You can show the first part by the definition of limit.
"show that if xn converges to l, then 1/n (x1 + x2 + ... + xn) converges to l. then show that xn = n(log(n+1)-log(n)) = -1/n log(n!) + log(n+1) goes to 1". ok, the first bit here i don't know how to show it because it is not with any particular sequence. it is just an abstract 'show that this rule is true' and i dont know how to do that. i just know that it is from my notes. any guiders? the second part, i don't know what actually needs to be shown because it is all there already. the question kind of shows that already.
This is known as the sequence of means.
It is proved in two cases.
First suppose that .
If we can see that
The first sum is a fixed partial sum and by diving by can be made small.
Each term is the second sum are small because .
Then for the case define and apply case #1.
i found an answer to this question but it relies on the epsilon-N definition. and uses that |x1-l|/n < epsilon/n, |x2-l|/n < epsilon/n, etc, BUT isn't this only true for n > N so, you cant say that for the low terms x1, x2 etc..?
Yes. If you can use the claim when L = 0 (I'll write capital L because lowercase l can be confused with 1), then follow thw second part of Plato's advice:
Look, stop panicking whenever you see a letter used in a way you have not seen before. What has not been covered: that a sum of n terms can be split into two parts: the sum of the first K terms and the sum of the rest n - K terms? If you don't understand Plato's reasoning, at least you could have posed a more detailed question, e.g., how exactly is made small.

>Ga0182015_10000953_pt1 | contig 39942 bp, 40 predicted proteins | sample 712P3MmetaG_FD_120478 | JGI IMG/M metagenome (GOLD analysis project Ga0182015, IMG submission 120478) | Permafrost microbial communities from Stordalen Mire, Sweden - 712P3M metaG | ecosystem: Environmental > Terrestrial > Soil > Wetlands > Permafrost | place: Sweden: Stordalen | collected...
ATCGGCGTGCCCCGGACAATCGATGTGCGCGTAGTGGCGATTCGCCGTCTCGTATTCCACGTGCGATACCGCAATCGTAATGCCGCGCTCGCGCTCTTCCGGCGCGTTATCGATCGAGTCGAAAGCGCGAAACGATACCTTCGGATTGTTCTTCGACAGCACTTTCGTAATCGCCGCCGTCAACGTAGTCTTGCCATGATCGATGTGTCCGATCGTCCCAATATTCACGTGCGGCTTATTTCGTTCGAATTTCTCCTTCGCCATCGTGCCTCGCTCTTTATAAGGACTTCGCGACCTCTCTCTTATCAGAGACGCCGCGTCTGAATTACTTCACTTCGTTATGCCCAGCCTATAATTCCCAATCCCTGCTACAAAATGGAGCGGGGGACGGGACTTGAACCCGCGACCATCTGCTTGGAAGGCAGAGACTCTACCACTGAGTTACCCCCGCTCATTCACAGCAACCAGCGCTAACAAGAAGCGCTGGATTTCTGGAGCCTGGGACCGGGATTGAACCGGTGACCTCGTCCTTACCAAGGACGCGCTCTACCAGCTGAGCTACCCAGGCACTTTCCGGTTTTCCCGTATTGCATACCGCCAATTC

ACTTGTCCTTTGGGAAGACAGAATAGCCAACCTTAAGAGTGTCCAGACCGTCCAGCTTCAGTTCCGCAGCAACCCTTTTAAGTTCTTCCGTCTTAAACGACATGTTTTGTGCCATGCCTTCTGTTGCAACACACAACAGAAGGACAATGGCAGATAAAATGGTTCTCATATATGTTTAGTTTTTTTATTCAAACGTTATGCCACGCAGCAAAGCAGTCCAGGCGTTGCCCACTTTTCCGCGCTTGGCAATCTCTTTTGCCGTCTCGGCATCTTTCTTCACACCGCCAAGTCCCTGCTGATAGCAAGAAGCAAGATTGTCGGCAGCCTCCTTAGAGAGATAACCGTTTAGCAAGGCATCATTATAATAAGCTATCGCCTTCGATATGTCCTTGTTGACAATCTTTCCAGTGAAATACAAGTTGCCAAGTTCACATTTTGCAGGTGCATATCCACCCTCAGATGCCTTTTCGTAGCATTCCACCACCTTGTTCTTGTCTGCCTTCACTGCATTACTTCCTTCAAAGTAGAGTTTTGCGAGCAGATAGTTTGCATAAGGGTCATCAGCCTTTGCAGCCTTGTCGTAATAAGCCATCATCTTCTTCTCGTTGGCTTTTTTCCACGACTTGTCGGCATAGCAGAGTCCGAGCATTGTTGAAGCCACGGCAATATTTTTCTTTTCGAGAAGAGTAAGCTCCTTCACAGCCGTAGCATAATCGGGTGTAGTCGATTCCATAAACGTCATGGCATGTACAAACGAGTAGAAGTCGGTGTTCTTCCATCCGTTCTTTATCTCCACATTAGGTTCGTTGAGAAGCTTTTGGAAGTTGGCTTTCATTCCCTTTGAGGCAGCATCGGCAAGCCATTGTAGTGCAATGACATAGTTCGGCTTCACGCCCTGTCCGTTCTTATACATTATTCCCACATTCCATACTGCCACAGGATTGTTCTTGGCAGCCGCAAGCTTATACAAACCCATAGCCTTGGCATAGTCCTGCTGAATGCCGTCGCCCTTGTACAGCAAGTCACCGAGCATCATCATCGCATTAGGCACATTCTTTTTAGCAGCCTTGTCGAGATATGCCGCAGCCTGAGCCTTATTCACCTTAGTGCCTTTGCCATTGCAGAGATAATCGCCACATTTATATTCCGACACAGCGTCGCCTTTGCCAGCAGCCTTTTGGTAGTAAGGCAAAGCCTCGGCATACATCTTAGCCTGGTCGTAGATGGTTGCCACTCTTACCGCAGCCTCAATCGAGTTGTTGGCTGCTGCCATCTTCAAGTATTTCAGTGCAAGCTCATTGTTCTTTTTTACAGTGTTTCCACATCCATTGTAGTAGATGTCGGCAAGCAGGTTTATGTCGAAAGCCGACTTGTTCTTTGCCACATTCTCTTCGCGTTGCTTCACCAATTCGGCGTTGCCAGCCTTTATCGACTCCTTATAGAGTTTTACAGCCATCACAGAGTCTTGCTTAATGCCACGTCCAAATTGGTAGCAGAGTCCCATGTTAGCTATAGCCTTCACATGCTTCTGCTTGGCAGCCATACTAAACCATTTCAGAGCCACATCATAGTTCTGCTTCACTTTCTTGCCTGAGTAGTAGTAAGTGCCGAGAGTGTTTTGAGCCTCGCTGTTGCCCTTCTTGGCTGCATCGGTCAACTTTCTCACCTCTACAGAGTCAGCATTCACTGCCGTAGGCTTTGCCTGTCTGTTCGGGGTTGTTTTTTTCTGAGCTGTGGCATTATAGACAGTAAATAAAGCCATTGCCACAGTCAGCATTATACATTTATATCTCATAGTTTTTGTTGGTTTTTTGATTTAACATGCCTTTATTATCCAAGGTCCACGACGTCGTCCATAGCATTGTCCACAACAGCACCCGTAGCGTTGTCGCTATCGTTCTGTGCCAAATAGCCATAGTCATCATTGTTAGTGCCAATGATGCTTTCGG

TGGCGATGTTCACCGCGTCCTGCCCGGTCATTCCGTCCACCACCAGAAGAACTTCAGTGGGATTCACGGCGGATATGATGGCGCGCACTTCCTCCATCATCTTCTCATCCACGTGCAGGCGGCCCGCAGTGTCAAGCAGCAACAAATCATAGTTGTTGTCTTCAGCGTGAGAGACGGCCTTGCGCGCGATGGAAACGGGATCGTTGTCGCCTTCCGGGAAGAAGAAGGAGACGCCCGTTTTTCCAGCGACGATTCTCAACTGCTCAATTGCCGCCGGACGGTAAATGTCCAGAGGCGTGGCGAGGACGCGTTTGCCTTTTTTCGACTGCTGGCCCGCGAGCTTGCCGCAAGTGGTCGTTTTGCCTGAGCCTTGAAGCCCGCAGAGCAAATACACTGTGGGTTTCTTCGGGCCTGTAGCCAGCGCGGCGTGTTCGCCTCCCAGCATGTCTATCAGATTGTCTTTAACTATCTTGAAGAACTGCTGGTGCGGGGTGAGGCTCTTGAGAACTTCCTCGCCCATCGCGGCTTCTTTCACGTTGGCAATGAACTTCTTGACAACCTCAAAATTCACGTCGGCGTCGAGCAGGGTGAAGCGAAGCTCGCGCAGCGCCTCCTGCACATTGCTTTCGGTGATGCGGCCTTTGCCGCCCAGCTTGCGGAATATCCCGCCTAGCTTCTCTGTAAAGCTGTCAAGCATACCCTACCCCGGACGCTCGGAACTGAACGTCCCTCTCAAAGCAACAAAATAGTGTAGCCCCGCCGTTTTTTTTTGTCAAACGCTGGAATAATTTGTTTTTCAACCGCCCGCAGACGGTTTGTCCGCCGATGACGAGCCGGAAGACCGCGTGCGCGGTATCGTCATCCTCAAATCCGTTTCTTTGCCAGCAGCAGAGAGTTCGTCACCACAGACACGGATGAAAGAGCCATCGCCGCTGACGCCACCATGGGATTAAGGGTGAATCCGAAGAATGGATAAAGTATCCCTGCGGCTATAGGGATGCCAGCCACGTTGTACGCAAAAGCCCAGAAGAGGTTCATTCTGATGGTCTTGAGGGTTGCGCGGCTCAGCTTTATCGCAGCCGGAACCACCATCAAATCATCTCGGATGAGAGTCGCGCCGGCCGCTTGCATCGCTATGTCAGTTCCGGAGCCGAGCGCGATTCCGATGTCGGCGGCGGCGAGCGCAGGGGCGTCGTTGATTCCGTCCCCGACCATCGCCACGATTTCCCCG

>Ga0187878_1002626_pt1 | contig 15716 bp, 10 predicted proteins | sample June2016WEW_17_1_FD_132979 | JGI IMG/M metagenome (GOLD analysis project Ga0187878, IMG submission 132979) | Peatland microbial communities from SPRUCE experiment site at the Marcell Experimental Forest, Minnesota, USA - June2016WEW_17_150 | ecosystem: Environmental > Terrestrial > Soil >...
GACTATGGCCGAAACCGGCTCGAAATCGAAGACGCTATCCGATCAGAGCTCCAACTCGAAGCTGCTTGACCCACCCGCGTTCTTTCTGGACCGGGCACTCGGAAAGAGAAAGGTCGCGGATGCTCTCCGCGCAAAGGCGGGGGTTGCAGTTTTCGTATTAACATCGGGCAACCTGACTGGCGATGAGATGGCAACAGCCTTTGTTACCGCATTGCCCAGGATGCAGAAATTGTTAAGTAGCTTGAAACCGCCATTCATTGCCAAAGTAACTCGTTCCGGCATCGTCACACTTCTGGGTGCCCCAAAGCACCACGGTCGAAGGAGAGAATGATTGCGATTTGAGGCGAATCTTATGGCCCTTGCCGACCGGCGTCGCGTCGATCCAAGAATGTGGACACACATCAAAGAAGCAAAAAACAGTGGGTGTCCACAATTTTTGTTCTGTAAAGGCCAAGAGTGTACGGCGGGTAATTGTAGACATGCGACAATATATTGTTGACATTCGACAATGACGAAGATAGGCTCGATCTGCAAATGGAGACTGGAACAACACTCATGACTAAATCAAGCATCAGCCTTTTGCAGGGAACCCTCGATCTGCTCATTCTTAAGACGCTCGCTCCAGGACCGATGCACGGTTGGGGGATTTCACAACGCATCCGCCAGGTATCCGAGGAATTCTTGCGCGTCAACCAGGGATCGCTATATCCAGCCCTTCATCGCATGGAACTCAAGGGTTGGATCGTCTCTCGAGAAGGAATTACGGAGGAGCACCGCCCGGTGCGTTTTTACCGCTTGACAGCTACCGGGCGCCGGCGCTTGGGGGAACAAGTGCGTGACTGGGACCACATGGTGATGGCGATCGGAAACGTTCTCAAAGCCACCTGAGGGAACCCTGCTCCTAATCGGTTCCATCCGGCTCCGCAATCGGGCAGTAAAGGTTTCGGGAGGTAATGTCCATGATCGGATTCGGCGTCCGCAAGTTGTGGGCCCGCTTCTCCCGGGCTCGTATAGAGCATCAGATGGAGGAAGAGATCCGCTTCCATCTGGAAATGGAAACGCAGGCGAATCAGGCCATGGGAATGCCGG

Yes; that's why it was suggested to split the series into terms up to some K and the rest.
OK, speaking in more detail: if you are allowed to use the claim when L = 0 and you are given a sequence that converges to an L ≠ 0, then following Plato's advice, define . Use the theorem about the limit of the sum (or difference) of sequences. Apply the claim for L = 0 to . Expand the definition of to see what the arithmetic mean of , ..., is.
Here is a Soraban complete proof.
Suppose that and .
There is such that if then . This is from convergence.
Now let . There is such that
O.K. Suppose that and if we get
.
Now note that if it follows that so that .
Moreover, because .
Now if you cannot finish, then you cannot be helped.